DC Comics has completely dropped the ball with the Ric Grayson arc. The entire direction for Dick Grayson since being shot in the head and transforming into Ric Grayson has been repetitive. All the issues since becoming Ric Grayson have done is make the character extremely unlikable. Now with all that said, recently we were teased that Dick Grayson will return sometime in 2020. With that teaser out there I got interested enough in finding out what Nightwing Annual #2 would reveal about the time period after Dick Grayson got shot in the head and returned to Bludhaven as Ric Grayson. Will this annual clear things up as to why we have Ric Grayson? Let’s find out with Nightwing Annual #2.
Writer: Dan Jurgens
Artist: Travis Moore
Colorist: Nick Filardi
Story Rating: 8 Night Girls out of 10
Art Rating: 8 Night Girls out of 10
Overall Rating: 8 Night Girls out of 10
Synopsis: Several weeks ago Dr. Haas asks Dick Grayson what he remembers. Dick tells Dr. Haas he prefers being called Richard and all he remembers is his time in the circus and with his parents then suddenly waking up in the hospital after their deaths. Richard goes on to say that he can’t remember any of his life in between and it is driving him crazy.
Flashing back to several months ago Nightwing is shot in the head while talking with Batman and Commissioner Gordon by KGBeast (Batman #55). Gordon orders the GCPD to look for the shooter. Batman picks Nightwing up and says there is no time. Gordon thinks Nightwing may be dead. Batman says Nightwing will be fine and swings away with Nightwing in his arms.
Back to a few weeks ago, Dr. Haas goes over the brain damage Richard suffered and how he was meeting with Commissioner Gordon on the GCPD rooftop when he got shot. Richard says he does not remember any of that.
Dr. Haas changes the subject and asks Richard if he can remember a happy memory. Richard recalls performing with his parents at Haly’s Circus in front of a large crowd during a stop in Bludhaven. He goes on to remember how his parents complimented him on how perfect his performance was, with his mom calling him a natural.
Dr. Haas then asks what Richard remembers after his childhood memories. Richard says all he remembers is waking up in the hospital with fuzzy vision of someone in a brightly colored costume.
Back to a few months ago, Robin (Damian Wayne) is standing on Dick Grayson’s hospital bed. Robin tells Dick he failed by making himself vulnerable. Robin goes on to say that Batman is consumed with worry. He goes on to tell Dick to his part and wake up.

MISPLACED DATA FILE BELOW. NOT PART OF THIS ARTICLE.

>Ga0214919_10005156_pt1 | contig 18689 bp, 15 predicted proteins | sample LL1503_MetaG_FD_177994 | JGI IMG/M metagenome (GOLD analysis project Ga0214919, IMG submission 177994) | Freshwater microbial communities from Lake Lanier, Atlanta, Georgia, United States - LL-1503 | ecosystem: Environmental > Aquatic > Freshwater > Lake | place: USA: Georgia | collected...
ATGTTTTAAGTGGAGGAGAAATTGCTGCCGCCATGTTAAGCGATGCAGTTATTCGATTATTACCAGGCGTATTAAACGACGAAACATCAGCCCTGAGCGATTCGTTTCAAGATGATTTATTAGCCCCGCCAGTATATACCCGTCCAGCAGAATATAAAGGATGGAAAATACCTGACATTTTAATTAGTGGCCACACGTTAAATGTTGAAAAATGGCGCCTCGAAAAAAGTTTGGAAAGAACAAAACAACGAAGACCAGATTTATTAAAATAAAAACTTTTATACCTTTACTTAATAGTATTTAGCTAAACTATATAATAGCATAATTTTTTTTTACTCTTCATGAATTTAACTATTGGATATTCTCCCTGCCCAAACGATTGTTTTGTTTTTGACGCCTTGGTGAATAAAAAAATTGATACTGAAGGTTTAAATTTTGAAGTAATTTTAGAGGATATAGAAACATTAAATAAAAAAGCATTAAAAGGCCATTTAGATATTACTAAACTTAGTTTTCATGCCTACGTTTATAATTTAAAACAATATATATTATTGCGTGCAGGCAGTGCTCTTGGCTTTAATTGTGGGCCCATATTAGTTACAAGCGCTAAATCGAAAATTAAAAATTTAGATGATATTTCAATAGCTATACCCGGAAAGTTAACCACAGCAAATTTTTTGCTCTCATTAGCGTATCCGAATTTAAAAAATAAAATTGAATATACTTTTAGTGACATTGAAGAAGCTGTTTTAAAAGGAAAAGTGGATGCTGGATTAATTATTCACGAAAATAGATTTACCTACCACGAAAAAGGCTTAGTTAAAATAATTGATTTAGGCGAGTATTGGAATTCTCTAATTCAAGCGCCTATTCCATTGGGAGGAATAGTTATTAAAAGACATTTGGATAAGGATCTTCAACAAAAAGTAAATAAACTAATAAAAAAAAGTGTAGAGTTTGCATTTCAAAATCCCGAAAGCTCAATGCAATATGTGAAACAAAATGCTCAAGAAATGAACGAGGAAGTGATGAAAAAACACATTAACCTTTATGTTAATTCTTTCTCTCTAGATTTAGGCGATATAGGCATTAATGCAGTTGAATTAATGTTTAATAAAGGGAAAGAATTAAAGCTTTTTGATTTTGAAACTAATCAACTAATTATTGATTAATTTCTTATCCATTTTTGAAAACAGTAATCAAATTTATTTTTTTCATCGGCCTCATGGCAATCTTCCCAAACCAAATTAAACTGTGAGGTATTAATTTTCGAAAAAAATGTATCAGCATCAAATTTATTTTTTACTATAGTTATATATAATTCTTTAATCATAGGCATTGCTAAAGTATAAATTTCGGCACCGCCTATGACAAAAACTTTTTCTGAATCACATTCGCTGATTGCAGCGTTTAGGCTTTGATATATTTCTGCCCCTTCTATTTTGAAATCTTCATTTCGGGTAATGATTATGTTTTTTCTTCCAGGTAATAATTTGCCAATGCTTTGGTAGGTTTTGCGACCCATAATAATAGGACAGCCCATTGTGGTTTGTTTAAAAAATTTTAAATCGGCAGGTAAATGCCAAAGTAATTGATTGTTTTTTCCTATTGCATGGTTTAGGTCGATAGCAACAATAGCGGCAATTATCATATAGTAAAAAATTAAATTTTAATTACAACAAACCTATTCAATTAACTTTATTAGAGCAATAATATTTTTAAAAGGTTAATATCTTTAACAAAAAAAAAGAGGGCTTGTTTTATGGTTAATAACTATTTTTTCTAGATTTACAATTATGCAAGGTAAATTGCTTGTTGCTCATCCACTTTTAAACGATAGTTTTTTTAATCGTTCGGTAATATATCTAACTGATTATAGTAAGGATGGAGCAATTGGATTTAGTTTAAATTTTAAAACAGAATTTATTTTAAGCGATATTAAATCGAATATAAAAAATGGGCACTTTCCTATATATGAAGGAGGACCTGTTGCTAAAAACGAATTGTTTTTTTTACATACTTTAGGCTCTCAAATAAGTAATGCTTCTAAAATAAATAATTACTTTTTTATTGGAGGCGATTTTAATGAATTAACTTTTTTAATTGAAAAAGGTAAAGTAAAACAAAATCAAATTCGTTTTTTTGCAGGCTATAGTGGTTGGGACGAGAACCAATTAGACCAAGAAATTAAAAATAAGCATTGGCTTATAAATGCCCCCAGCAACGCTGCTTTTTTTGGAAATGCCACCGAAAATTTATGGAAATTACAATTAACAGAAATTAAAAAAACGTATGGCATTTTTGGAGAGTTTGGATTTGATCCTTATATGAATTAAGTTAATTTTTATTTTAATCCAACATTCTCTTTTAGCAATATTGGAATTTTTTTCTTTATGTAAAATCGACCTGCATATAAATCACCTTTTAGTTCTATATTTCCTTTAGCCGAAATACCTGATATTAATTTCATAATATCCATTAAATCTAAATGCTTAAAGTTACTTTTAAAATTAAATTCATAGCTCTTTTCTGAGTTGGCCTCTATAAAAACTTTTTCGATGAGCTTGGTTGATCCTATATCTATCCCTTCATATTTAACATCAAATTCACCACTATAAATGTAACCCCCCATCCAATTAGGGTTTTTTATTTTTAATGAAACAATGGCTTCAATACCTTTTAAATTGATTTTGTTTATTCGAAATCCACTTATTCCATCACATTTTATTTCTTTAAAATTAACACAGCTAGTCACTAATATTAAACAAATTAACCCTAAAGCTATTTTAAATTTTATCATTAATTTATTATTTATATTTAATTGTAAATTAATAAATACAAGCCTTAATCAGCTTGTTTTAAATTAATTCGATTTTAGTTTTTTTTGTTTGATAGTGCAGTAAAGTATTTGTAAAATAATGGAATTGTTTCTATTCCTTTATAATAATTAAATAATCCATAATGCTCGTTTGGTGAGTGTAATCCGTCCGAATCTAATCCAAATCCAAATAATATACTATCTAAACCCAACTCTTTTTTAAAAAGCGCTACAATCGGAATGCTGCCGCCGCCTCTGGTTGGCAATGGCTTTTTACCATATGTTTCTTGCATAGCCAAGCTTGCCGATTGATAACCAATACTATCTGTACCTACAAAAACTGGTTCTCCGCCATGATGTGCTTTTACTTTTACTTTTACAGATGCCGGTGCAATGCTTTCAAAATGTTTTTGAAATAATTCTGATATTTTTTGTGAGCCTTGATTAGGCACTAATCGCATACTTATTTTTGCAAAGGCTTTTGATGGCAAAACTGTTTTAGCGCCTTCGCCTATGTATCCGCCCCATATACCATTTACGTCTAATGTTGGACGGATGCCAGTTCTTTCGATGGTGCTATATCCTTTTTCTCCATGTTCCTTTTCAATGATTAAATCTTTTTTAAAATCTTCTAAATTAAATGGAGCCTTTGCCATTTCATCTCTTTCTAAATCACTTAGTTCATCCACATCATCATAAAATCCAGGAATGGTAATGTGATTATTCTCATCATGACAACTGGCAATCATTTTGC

Of this time Richard just remembers hearing a mumbled voice. Dr. Haas says that the brain trauma Richard suffered can affect what a person sees as reality.
Richard then goes on to mention he remembers someone (Robin) yelling for him to wake up.
Robin is then shown swinging away when that doesn’t work with a tear in his eye.
Dr. Hass tells Richard that his childhood years must have been the important part in forming his true character and who he is as a man. She then asks Richard to talk about his memory of Bludhaven again.
Flashing back to that period, Mary Grayson tells her son that she has a surprise for him. Mary goes on to reveal they will be having a real Thanksgiving experience. John Grayson suddenly appears and presents Richard to his great-aunt and great-uncle who live in Bludhaven. Richard’s great-aunt and great-uncle are both happy that they will be able to have a Thanksgiving together.
Back in the present, Richard says that memory sticking out to him is great and all but he is still bothered getting shot atop of the GCPD headquarters. Richard says that while he feels glad to forget those memories there is a voice he keeps hearing. Dr. Haas says that voice is likely Bruce Wayne, who took Richard in after his parents died. She goes on to reveal Bruce flew her in specifically to treat him as he has been extremely worried about Richard since he got shot.
Flashing back to months ago, while swinging to the hospital Batman tells Robin he took care of KGBeast. Robin asks if his father cut off KGBeast’s head. Batman says he did not.
Bruce and Damian then meet up with Barbara and Alfred. They both say nothing has changed with Dick’s condition.
Bruce tells Barbara and Alfred he has flown in a special neurosurgeon from Switzerland to help Dick out. Dr. Hass appears and tells the four that it is time they brought Dick out of his coma. Damian asks if Dick will wake up like himself or forget everything. Dr. Haas admits that it is a miracle Dick is even alive and that there is a high likelihood of permanent consequences from the brain trauma.